Relaxing due diligence around SMEs needed to support sector
Dubai: Reducing start-up costs and scaling back due diligence would give a strong boost to the UAE’s small and medium enterprises (SMEs), according to Samer Choucair, vice president of CE-Ventures, the in-house incubator under Crescent Enterprises. Easing rules around bankruptcy and debt would also accelerate growth in the sector.
Crescent Enterprises is a multinational company based in the UAE, with operations that include investments and business incubation activities.
“When you compare us to VCs [Venture Capitalists] in the west, and in the US particularly, the due diligence done on a start-up over there is a fraction of the due diligence over here. Even the biggest VCs here in the region do a lot more due diligence on their early-stage start-up than you would see in the west,” he said.
Choucair added, “Today, there are still unfortunately a lot of difficulties that start-ups face to get moving, and they get bogged down by too much red tape, too much bureaucracy, and very high costs to start up a business. But this is being tackled in various ways by different players, be it government players or even education institutions.
He was speaking on the sidelines of the Sharjah FDI Forum on Wednesday where he was also part of a panel discussion on how start-ups can change the shape of the economy.
Though the UAE’s government has been on a drive to increase the contribution of SMEs to the country’s Gross Domestic Product (GDP), start-ups often still cite challenges that include regulations and access to funding. And to many banks and investors, SMEs present a risk when it comes to lending.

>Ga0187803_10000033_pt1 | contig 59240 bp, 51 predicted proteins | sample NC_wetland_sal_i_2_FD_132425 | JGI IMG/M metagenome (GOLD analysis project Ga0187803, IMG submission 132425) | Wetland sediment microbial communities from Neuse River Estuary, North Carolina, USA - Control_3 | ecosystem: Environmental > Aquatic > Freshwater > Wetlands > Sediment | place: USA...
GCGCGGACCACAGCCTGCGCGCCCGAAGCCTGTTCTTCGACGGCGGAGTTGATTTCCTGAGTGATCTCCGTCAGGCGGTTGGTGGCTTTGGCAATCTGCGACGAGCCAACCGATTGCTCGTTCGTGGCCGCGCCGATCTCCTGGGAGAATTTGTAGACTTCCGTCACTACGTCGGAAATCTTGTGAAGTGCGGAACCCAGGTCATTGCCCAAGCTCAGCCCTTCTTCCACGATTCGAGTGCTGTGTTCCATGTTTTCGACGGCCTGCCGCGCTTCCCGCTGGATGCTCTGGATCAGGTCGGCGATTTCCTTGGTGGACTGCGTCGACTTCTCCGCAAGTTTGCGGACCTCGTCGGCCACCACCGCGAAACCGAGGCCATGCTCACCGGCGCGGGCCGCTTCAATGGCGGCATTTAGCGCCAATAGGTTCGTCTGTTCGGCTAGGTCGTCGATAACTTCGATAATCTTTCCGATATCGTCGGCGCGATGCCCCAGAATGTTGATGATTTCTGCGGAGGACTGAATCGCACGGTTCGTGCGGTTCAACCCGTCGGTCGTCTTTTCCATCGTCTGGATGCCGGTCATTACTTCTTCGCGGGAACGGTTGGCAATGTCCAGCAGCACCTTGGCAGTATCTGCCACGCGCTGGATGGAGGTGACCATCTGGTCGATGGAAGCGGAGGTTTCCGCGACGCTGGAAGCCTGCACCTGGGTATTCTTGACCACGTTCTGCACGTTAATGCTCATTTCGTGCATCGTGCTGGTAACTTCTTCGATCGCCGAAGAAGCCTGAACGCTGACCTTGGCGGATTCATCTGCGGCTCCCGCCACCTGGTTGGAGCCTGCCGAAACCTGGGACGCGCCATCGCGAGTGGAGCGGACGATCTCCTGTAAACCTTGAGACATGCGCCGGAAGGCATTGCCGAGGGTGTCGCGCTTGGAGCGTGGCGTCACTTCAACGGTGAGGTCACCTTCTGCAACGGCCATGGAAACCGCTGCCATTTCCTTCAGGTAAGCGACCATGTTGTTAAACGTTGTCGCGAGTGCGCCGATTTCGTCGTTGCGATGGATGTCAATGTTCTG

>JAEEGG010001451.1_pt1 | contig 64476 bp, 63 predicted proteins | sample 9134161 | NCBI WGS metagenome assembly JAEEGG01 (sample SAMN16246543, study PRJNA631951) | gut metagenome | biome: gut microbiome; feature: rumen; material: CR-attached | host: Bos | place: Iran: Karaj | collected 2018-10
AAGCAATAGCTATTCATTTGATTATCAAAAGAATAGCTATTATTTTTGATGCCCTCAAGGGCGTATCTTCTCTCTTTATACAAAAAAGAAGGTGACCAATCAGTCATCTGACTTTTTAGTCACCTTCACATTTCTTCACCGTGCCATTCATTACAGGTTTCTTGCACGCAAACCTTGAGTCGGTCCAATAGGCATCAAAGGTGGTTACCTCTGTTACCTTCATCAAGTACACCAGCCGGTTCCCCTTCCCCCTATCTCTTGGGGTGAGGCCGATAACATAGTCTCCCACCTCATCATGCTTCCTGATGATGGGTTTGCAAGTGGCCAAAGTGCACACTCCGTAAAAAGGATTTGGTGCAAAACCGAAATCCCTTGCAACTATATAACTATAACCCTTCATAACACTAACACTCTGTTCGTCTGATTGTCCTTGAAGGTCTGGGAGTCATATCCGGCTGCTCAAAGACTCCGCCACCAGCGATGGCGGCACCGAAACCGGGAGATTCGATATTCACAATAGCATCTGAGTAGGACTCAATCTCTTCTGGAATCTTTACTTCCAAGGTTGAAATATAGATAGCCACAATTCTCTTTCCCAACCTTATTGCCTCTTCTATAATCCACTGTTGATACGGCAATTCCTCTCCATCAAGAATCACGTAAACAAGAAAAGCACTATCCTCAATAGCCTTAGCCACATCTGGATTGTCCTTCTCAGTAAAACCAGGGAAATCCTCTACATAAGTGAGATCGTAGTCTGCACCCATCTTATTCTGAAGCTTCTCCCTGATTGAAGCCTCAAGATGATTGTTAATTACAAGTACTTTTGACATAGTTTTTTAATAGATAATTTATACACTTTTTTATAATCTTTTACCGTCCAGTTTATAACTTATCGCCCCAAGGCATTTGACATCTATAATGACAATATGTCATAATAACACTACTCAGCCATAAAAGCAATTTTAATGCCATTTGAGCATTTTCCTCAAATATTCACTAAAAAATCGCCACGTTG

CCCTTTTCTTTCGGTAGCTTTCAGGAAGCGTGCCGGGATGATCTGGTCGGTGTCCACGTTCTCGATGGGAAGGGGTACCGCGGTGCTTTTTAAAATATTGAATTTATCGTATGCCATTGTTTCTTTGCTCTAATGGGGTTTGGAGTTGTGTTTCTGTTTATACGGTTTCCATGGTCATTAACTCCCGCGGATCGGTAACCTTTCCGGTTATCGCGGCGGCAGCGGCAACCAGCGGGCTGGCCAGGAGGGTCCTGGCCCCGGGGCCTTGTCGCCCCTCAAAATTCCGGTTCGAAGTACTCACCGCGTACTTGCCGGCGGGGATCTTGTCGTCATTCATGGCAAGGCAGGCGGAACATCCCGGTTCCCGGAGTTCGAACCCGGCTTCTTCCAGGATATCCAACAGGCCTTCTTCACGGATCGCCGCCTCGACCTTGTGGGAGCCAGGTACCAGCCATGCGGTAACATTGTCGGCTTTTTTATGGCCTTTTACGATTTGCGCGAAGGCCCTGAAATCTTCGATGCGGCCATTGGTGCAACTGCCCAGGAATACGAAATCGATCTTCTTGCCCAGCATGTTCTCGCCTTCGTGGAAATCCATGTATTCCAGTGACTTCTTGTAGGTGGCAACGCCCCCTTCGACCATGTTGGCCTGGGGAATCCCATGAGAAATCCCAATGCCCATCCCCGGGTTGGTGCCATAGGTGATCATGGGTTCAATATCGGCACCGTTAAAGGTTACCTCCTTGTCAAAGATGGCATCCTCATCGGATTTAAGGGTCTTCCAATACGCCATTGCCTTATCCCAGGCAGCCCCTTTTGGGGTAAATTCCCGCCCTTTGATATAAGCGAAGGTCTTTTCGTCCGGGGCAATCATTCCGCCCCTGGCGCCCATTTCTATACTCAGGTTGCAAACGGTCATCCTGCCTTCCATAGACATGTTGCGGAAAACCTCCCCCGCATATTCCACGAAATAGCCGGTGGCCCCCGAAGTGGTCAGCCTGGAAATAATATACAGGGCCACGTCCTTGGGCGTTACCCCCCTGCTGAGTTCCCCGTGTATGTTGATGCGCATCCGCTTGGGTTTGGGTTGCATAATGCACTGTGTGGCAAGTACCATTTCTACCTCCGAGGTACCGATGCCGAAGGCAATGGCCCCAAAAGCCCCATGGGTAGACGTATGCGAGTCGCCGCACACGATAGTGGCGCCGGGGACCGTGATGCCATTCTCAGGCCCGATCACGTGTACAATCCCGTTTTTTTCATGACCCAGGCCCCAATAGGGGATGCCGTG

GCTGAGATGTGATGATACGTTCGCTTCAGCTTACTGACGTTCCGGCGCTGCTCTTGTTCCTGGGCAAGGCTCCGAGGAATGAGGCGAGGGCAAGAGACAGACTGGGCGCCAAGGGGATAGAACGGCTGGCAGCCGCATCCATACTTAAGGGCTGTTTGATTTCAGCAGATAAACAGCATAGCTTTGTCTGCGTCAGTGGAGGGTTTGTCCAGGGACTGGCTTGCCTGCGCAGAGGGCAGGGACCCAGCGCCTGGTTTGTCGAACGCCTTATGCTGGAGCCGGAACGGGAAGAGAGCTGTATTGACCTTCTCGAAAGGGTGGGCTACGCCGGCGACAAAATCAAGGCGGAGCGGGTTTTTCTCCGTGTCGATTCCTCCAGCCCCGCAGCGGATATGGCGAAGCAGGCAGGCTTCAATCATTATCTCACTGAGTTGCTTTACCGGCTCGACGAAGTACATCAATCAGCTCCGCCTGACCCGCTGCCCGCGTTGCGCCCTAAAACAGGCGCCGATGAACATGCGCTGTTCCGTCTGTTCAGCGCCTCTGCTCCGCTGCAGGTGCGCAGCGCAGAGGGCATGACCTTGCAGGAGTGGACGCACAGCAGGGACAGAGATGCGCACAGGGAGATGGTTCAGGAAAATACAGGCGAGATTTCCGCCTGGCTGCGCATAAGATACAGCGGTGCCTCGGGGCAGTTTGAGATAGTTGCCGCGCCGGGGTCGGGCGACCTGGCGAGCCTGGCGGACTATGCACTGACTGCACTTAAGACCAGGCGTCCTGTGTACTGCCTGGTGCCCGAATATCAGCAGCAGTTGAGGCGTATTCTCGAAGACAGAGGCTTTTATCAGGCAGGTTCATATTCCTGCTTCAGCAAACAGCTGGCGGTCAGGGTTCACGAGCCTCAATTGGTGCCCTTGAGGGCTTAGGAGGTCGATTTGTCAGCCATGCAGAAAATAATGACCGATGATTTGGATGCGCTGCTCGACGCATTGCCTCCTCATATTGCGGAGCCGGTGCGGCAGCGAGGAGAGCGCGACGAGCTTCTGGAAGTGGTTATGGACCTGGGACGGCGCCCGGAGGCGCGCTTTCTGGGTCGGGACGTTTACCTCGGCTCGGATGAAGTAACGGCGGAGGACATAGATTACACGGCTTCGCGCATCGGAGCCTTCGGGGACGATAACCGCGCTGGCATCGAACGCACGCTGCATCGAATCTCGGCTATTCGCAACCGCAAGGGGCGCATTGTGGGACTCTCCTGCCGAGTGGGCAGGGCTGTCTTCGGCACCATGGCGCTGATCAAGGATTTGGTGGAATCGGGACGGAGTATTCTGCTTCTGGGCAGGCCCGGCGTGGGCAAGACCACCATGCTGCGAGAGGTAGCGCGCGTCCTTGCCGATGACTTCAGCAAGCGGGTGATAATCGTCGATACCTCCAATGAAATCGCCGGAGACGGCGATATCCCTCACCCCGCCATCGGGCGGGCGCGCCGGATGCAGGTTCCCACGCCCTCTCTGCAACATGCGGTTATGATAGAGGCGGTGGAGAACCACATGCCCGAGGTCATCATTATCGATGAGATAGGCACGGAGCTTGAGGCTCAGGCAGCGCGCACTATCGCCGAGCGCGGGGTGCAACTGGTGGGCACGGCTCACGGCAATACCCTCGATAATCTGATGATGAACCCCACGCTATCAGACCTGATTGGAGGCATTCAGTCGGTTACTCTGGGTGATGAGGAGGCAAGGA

“Obviously, it’s much riskier to invest in [start-ups], and that turns off investors who are used to brick-and-mortar type investments that have a very clear return and moderate risk that’s easy to measure. It’s natural; we’re progressing rapidly towards where we need to be when it comes to early-stage, high-risk investment because of the exposure we have to the rest of the world,” Choucair said.
He pointed out, however, that there still needs to be education around early-stage investment, which is still a small fraction of spending compared to that in the US, for example.
Other experts agreed with that view.
Najla Al Midfa, general manager at Sharjah Entrepreneurship Centre (Sheraa), said at the forum that large corporations need to take a role in investing start-ups, and allocating capital to “high-risk investment.”
Asked about tackling other challenges facing SMEs, Choucair cited bankruptcy laws and debt laws.
“I would definitely say failure rates are not higher here [than in other countries], but failure is still a cultural taboo. The main difference between here and the west is that in the west, failure is encouraged; you only learn from failures. Today, it’s very difficult [to fail] because of bankruptcy laws, debt laws, etc, but again that’s being tackled with the modification of the bankruptcy law. It’s not open to expats but at least, it’s a step in the right direction,” he said.
CE-Ventures conceives and builds its own start-ups, and currently focuses on sectors that include the transport sector (such as electric vehicles), food and beverage, entertainment, and e-commerce. But Choucair described the company as “sector-agnostic,” and taking an opportunistic approach towards new ideas.
He said he believes the biggest opportunities in the UAE’s market for start-ups are in the health care and transport industries.
“Those are two of the most important to be looking at and that provide the biggest opportunities. The UAE specifically is trying to position itself as a significant player in health care tourism. Health care in the UAE is not perceived to be at the same standards as the more mature markets, so that immediately presents a pretty big gap,” he said.